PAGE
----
Advanced Melanoma

Stage IV melanomas have spread either beyond the regional lymph nodes to the skin or other lymph nodes (for example, spreading to the skin of the abdomen for an initial melanoma on the leg) or to distant organs, such as the liver, lungs or brain. 

Patients with stage IV melanoma should be treated in centres with broad experience in dealing with this disease. Whenever possible, they should be treated in the context of clinical trials. 

The treatment options for patients with stage IV melanoma depend on the number and type of metastases. It is recommended that the decision for treatment is based on discussion in an inter‐disciplinary team of medical professionals. This meeting of different specialists is called multidisciplinary opinion or the tumor board review. In this meeting, the planning of treatment will be discussed according to the relevant information about the patient, about the extent of the cancer and about previous treatments. The written decision of the tumor board must be accessible to the patient. 

Single Metastasis 

A single metastasis may be removed by surgery, especially in the brain, the lung and the liver. This requires that the person is in good health. A single metastasis in the brain can also be treated by a special type of radiotherapy that targets precisely the metastasis to avoid radiation reaching the normal brain tissue around the tumor. This is called stereotactic gamma knife radiosurgery. Depending on the location of the brain metastasis, it can sometimes be preferred over neurosurgery. 

When surgery is not feasible, another option is the use of a combination of chemotherapyand immunotherapy, if possible within a clinical trial. 

Multiple Metastases  

When there are multiple metastases in the body, surgery is rarely possible. Therefore, the goal of the treatment is to target the cancer cells all over the body. This is done with chemotherapy  drugs that can directly kill cancer cells or with immunotherapy drugs that helps the immune system to recognise and destroy cancer cells. 


Removal of the metastases by surgery may be appropriate for some people who are in good health and depending on the location and extent of the metastases, but this treatment is rarely feasible or useful.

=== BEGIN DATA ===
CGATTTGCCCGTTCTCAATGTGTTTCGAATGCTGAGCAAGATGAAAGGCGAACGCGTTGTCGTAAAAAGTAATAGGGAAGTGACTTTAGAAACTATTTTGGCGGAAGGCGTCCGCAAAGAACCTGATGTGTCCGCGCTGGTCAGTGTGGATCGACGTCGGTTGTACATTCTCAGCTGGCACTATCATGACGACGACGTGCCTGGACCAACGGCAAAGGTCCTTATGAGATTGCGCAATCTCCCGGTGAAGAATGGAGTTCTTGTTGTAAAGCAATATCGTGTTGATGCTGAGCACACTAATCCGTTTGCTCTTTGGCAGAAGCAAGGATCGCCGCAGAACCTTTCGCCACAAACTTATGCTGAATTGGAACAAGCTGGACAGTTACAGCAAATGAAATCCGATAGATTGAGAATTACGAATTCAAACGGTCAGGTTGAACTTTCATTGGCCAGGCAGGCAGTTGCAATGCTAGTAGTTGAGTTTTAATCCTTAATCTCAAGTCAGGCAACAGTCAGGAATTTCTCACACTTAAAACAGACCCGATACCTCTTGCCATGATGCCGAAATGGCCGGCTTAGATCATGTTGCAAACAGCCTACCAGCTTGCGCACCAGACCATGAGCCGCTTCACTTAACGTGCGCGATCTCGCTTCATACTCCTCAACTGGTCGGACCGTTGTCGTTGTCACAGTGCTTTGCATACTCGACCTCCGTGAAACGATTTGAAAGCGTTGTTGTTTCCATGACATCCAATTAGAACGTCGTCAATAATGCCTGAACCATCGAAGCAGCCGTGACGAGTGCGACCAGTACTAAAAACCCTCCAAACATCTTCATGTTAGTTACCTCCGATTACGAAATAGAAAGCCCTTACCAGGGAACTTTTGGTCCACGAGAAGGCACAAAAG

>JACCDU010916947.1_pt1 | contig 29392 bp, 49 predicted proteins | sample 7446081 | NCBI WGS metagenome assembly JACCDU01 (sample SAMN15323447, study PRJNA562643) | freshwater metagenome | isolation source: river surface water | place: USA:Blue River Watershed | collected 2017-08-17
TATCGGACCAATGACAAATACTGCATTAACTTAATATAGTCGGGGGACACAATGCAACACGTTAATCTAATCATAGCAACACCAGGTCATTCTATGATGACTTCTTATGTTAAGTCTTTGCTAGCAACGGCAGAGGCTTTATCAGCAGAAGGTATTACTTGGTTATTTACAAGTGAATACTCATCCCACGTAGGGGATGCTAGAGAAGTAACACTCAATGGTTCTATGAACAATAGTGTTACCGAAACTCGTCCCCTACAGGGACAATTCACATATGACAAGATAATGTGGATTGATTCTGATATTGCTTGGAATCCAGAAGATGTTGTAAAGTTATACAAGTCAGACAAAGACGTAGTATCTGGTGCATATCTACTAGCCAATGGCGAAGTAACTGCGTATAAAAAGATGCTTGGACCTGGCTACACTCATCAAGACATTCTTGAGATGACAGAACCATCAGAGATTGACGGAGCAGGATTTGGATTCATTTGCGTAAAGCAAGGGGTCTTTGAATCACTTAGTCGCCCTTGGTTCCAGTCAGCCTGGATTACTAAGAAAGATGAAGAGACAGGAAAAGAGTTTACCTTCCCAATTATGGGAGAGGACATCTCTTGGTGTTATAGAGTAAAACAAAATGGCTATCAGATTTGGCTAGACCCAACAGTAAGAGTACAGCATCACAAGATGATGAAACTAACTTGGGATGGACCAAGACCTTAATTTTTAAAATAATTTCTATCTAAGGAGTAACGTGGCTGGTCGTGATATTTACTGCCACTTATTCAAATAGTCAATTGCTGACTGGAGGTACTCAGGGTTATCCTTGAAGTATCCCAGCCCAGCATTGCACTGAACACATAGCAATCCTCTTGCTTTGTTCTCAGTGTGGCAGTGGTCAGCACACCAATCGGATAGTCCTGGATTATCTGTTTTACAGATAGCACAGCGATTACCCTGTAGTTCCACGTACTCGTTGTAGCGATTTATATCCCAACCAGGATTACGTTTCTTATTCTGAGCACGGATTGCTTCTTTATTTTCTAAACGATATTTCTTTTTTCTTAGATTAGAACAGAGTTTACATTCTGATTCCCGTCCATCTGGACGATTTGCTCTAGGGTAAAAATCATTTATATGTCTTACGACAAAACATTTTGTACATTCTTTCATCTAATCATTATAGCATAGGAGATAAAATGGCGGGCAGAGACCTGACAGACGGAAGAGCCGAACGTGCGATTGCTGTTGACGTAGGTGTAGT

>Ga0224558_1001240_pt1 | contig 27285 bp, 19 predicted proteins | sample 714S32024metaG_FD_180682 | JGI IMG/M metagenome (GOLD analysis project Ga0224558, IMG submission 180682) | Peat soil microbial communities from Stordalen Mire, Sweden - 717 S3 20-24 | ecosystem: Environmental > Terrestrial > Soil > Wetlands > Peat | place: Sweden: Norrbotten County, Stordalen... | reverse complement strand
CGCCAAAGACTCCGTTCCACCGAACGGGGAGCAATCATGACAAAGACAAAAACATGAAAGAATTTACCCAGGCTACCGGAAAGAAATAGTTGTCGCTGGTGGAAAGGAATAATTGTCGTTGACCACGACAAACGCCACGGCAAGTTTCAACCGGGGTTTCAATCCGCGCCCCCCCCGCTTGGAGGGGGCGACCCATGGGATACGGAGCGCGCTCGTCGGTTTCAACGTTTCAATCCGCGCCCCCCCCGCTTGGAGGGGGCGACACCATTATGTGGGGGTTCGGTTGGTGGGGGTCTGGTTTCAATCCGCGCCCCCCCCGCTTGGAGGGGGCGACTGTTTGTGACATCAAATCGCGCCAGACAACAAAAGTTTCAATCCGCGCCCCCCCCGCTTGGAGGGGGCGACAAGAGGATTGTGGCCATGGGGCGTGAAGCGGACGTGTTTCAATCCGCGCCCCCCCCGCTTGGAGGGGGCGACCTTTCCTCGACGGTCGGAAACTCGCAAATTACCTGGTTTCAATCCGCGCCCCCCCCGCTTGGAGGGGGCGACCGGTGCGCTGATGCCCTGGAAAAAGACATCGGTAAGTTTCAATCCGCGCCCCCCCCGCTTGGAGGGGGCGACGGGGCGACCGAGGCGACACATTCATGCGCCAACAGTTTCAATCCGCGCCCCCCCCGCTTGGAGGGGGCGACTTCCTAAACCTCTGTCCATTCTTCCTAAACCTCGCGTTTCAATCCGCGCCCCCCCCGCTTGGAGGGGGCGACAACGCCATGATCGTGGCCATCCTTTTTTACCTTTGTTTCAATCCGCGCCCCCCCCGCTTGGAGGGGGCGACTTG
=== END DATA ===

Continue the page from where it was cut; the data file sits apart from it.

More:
Chemotherapy and Immunotherapy  

The goal of chemotherapy and immunotherapy is to target the cancer cells all over the body. A combination of both, if possible within a clinical trial, is the preferred option. No standard therapy has shown to be better and safer. 

All chemotherapy and immunotherapy drugs have frequent side effects. Some may not be well‐tolerated by some patients. It is recommended to ask doctors about the expected benefits and risks of every treatment in order to be fully informed of the consequences of the treatment. 


External radiotherapy can be used to relieve the symptoms and pain caused by brain or bone metastases . 

New Promising Immunotherapies 

New therapies aiming to help the immune system to fight the cancer have been developed recently, either alone or combined. These therapies are experimental and not all are yet available, except in clinical trials. The main ones are ipilimumab, cancer vaccines and dendritic cell therapy. 

Ipilimumab is an antibody which, once injected, helps the white blood cells to recognize and attack cancer cells. Recent data show that patients with metastatic melanoma treated with ipilimumab lived an average of 4 months longer than patients who received a cancer vaccine. Other types of antibodies are also studied in clinical trials  in the treatment of melanoma. 

Cancer vaccines  contain antigens of the tumor, which are small pieces of proteins coming from tumor cells. Following the injection of the vaccine, certain white blood cells bind to the antigens injected and stimulate the immune response against the tumor cells. 

Dendritic cell therapy is based on the isolation of the patient’s own white blood cells, which are processed in the laboratory and subsequently re‐administered to the patient. The manipulated dendritic cells induce other immune cells in the body to specifically attack the cancer cells.


Source: Melanoma: a guide for patients ‐ Information based on ESMO Clinical Practice Guidelines ‐ v.2011.2